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Effects of Pressure Support Ventilation or Tube Compensation, and Tracheal Tube Size and Length on Tidal Volume during Spontaneous Breathing - A Simulator Study -
Masato Hosoya, M.D., Taro Mizutani, M.D., Ph.D., Shinji Takahashi, M.D., Ph.D., Hidenori Toyooka, M.D., Ph.D.
Anesthesia, Mito Saiseikai General Hosptal, Mito, Ibaraki, Japan.

In patients undergoing mechanical ventilation, low level pressure support ventilation (PSV) or tube compensation (TC) appears to be effective to compensate circuit and/or tracheal tube resistance during spontaneous breathing. However, it is controversial whether or not this compensation is appropriate. Therefore, we examined the interaction between PSV or TC, and tracheal tube size and length in terms of changes in tidal volume (VT) during spontaneous breathing using a breathing simulator (ASL 5000).


The ASL 5000 (IngMar Medical, Pittsburgh, PA) is a digitally controlled real time breathing simulator, allowing to create various types of breath including spontaneous ventilation. The ASL5000 was connected to a ventilator (PB-840, Puritan Bennett Inc, Pleasanton, CA), via a standard breathing circuit and either short (20-22 cm) or long (original length) tracheal tube of various sizes, i.e., internal diameter (mm) = 6.5, 7.5, 8.5, and 4.0 or 5.0 MLT (Mallinckrodt, Hazelwood, MO) tube. The ASL 5000 settings were as follows: one compartment model; R = 10 cmH2O/L/s; C = 50 mL/cmH2O; Pmuscle = -10 cmH2O (semi-sinusoidal waveform); f = 12. PB-840 settings were as follows: spontaneous breathing mode; PEEP = 5 cmH2O; PSV = 0, 4, and 6 cmH2O, or TC activated according to each tube size. Also, VT without a tracheal tube was measured as the control value. VT was measured by ASL5000. Data were analyzed by ANOVA and Student’s T-test, and considered significant when p<0.05.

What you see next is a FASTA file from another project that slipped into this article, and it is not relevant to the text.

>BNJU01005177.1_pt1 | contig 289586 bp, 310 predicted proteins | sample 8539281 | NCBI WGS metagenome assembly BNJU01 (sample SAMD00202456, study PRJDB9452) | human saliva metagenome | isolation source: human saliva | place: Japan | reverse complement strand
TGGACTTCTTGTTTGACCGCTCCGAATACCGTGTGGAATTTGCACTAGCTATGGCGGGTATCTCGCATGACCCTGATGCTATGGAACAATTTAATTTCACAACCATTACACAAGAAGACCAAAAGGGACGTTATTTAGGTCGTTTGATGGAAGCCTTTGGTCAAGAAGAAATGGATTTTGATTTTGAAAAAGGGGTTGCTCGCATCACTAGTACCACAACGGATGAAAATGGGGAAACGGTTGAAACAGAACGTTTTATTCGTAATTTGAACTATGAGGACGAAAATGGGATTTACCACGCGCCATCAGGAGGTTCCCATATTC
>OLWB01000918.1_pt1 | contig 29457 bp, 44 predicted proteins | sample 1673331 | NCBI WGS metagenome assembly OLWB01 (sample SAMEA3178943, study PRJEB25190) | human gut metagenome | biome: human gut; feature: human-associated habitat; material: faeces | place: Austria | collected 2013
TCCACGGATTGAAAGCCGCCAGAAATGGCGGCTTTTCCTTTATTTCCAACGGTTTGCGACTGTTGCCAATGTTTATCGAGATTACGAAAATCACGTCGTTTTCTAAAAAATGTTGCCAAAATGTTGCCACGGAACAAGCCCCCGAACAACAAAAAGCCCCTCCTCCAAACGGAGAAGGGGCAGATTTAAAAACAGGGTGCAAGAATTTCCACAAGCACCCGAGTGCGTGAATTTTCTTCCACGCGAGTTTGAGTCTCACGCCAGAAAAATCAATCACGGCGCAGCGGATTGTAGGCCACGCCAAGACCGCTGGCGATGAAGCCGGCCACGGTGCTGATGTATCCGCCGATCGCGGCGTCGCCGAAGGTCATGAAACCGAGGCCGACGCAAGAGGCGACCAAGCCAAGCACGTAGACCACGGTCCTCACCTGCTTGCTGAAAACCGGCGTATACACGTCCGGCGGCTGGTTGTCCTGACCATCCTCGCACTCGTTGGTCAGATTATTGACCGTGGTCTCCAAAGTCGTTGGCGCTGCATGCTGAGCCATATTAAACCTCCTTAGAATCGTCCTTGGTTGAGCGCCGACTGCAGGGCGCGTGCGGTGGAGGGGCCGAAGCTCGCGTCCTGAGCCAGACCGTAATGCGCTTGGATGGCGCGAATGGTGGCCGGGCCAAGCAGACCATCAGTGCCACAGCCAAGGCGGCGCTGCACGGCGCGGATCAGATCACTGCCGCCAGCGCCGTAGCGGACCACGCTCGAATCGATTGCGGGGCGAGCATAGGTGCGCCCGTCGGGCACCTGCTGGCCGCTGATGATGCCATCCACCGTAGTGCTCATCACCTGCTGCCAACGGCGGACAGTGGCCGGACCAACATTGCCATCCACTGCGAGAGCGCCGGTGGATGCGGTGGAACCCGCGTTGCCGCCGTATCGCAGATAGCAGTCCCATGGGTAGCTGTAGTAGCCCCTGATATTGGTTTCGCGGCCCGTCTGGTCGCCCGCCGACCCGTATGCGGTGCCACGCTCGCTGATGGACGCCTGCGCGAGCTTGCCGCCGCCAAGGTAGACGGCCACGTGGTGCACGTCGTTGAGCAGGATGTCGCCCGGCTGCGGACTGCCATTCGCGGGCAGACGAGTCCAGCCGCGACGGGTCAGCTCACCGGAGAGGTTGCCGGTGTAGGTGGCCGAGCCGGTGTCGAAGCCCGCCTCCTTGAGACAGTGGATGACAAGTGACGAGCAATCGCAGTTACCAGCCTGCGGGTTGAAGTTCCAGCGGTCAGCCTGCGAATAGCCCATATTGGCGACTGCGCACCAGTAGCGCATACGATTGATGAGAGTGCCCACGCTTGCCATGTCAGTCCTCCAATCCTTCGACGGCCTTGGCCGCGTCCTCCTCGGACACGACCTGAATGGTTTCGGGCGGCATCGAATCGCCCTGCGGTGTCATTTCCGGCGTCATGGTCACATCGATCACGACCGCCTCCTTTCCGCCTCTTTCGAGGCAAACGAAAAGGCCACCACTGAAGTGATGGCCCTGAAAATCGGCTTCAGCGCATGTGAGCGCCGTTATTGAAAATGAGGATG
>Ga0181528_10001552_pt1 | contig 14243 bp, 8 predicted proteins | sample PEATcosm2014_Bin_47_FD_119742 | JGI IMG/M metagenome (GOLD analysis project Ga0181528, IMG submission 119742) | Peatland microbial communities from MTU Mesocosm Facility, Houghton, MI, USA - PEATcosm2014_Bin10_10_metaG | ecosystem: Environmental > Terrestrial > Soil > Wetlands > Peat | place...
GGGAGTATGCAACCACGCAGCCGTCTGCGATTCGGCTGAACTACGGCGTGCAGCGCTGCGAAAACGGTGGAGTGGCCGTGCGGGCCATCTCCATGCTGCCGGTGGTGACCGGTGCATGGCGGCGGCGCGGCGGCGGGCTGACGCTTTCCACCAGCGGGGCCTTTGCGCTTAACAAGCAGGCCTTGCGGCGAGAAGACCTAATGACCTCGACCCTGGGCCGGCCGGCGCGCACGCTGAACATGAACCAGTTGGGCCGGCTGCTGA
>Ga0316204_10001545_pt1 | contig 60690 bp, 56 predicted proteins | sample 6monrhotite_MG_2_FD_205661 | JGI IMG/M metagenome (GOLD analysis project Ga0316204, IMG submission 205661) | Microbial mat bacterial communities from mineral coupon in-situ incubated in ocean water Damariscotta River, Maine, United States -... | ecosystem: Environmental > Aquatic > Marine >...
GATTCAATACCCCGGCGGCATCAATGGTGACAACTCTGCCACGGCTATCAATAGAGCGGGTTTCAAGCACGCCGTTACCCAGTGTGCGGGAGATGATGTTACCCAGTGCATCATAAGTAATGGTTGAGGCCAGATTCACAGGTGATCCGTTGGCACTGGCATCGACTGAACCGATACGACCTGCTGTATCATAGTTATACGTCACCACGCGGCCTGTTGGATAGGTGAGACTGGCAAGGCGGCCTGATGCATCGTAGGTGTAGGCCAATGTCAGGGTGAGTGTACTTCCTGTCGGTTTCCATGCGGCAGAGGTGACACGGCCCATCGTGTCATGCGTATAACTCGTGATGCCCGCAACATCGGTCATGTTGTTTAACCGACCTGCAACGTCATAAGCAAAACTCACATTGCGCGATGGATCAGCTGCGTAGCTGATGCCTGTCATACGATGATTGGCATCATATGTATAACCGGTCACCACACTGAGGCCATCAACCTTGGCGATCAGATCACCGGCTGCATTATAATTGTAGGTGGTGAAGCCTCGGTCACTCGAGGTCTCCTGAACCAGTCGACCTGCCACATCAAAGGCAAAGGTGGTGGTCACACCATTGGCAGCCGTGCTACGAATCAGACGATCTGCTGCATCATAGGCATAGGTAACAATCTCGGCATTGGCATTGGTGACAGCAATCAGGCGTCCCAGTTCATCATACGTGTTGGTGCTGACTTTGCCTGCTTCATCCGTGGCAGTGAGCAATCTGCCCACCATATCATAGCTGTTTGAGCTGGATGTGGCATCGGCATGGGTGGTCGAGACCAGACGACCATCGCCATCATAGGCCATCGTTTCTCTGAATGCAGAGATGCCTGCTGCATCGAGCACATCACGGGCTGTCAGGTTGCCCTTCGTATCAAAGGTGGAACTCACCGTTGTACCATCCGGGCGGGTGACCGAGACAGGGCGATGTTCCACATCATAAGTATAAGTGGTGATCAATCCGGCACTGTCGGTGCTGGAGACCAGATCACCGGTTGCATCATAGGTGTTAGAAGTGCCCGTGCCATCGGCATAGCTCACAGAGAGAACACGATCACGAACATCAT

Results (Figure)

In larger size tubes (7.5 and 8.5 mm), compared with VT values without a tracheal tube, VT was smaller during TC, whereas they were larger during PSV at 4 or 6 cmH2O. In almost every tube, compared with VT values for PSV at 0 cmH2O (i.e., no compensation), the increases in VT were significant during PSV at 4 or 6 cmH2O, although they were insignificant during TC.


Under these study conditions, it appears that, in terms of changes in VT, TC undercompensates circuit and/or tracheal tube resistance during spontaneous breathing whereas even low level PSV overcompensates it as long as larger tracheal tubes (≥ 7 mm) are used.

Anesthesiology 2003; 99: A428
Figure 1